ASL University | Bookstore | Catalog | Dictionary | Lessons | Resources | Syllabi | Library

Attention Getting Techniques:
The use of light in the Theater

In a message dated 8/18/2007 9:55:11 P.M. Pacific Daylight Time, res(at) writes:
Hi Bill,
... I was hoping to share some thoughts with you. My degree is in Anthropology, thus I have been trained to compare culture. So, of course, for me the juiciest parts of the lessons concern Deaf Culture. Having read you argue both sides of a coin and sometimes dismiss the overzealousness of "The Deaf Cultural Police" I felt compelled to point this out.
Blinking the lights to get the attention of a crowd has been utilized by the hearing community since, well, lights were blinkable. Generally speaking it was most often used before the implementation of the annoying, tapping of the microphone gained popularity (talk about an offensive attention get-er). But the blinking, or dimming of lights is still commonly used in the theater to inform the audience that the performance will resume shortly.
Though I am not a member of the Deaf Community, I imagine that this comparison may be an appropriate guidepost to politely gaining the attention of a room and valid rebuttal concerning privileges reserved by the DCP.
Thanks for sharing your "theater" comparison. The key word is "politely." 
There are parallels between appropriately dimming the lights in a theater and doing so in a Deaf environment.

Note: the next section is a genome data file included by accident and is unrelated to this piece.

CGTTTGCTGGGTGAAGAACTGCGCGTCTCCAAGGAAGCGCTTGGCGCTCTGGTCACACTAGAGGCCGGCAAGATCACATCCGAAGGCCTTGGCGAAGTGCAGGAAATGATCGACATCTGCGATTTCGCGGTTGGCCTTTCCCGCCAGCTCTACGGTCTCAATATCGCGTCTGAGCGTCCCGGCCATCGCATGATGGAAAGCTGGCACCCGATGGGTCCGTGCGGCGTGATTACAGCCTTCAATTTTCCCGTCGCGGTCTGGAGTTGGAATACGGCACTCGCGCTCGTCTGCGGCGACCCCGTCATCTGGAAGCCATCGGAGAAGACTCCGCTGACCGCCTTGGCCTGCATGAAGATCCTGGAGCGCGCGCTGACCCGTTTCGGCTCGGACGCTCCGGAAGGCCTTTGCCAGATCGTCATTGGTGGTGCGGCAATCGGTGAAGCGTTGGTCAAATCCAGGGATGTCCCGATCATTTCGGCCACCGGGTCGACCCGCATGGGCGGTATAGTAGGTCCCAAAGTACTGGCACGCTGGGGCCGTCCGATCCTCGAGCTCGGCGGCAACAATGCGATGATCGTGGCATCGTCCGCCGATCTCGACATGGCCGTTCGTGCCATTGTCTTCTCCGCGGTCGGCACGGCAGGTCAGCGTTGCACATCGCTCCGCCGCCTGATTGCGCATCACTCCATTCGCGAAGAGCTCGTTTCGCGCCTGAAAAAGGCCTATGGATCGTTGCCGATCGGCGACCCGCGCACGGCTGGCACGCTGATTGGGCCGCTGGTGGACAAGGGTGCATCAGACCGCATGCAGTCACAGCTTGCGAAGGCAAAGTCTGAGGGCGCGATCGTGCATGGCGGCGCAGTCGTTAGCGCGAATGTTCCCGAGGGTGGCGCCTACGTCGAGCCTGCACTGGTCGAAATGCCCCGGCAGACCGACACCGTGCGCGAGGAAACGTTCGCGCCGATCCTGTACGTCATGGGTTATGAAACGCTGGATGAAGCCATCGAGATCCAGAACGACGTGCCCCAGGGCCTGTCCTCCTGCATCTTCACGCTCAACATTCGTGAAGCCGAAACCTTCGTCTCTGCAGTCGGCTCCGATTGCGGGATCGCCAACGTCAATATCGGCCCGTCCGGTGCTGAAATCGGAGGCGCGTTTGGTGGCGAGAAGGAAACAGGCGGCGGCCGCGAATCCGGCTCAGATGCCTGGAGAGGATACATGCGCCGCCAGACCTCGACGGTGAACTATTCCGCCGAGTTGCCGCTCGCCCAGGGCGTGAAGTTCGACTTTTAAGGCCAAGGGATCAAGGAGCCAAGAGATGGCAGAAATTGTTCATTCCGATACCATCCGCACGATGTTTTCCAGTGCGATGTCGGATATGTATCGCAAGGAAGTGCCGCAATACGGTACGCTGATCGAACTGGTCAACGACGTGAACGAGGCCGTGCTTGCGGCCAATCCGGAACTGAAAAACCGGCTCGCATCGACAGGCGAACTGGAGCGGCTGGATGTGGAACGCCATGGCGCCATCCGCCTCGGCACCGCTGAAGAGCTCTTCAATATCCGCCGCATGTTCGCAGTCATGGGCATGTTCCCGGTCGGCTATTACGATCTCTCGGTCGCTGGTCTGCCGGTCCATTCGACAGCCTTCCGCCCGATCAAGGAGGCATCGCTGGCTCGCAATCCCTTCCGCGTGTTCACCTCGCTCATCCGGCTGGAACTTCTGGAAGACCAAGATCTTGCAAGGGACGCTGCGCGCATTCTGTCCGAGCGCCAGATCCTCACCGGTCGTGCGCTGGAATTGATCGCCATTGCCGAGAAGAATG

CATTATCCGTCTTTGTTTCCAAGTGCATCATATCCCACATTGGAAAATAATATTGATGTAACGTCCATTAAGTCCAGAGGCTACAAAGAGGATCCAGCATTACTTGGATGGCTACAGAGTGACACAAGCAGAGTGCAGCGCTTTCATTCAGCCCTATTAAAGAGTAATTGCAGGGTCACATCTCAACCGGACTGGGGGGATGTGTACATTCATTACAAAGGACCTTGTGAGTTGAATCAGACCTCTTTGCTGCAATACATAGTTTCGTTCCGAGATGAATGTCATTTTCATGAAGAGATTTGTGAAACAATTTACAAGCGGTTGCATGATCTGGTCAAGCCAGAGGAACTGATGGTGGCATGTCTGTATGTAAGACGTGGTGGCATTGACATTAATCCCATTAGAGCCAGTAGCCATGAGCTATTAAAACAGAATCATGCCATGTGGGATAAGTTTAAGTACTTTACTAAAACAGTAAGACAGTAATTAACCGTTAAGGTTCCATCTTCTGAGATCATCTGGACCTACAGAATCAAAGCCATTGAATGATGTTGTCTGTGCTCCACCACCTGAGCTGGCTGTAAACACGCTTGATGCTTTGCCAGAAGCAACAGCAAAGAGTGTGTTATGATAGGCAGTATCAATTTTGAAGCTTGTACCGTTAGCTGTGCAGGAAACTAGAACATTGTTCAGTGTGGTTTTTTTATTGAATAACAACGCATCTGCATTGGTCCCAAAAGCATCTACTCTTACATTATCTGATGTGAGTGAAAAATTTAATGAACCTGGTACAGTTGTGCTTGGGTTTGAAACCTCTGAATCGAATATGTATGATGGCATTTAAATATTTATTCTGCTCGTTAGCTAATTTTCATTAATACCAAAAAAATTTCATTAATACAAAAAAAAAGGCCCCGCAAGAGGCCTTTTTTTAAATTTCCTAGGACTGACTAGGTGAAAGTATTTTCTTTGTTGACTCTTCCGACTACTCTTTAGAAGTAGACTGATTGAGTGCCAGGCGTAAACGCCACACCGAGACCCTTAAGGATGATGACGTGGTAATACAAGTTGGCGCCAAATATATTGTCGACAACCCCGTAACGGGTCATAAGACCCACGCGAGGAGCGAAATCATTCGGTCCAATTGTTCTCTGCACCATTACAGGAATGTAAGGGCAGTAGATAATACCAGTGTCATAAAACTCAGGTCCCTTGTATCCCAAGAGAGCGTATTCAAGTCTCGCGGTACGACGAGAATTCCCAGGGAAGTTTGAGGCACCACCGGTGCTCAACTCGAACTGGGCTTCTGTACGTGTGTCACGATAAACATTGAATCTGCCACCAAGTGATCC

1.  It should only be done by someone who has been in the environment a substantial amount of time and therefore has a knowledge of how to do it "politely."  Most theater lighting operators have spent an outrageous amount of time hanging around in theaters.  They practically live there. They've been part of the audience many times when other people adjusted the lights to announce the next act would begin soon. They also respect the equipment because they know how much it costs and how "breakable" it tends to be.  They are unlikely to abuse the equipment or their relationship to the cast and staff because they want to continue in their role.
2.  The lights should not be "down" for more than a moment.  To leave the lights off in a theatre when people are standing or walking in the aisles would be physically dangerous.
3.  If being used to communicate "it's time to start the next act" the lights should not be flashed wildly. But simply "blinked."  The goal is to communicate, not to annoy.
4. Lighting directors only dim the lights when the whole audience needs to be informed.  They do not blink the overhead lights to get the attention of just a few people.  For getting the attention of a few people they use some other more appropriate method.

Also See: Attention Getting Techniques (general discussion)
Also see:  Discourse / Conversation Negotiation Techniques


Want to help support ASL University?  It's easy DONATE (Thanks!)
(You don't need a PayPal account. Just look for the credit card logos and click continue.)

Another way to help is to buy Dr. Bill's "Superdisk."

Dr. Bill's new iPhone "Fingerspelling Practice" app is now available!   CHECK IT OUT >

Want even more ASL resources?  Visit the "ASL Training Center!"  (Subscription Extension of ASLU)   CHECK IT OUT >

Bandwidth slow?  Check out "" (a free mirror of less traffic, fast access)   VISIT >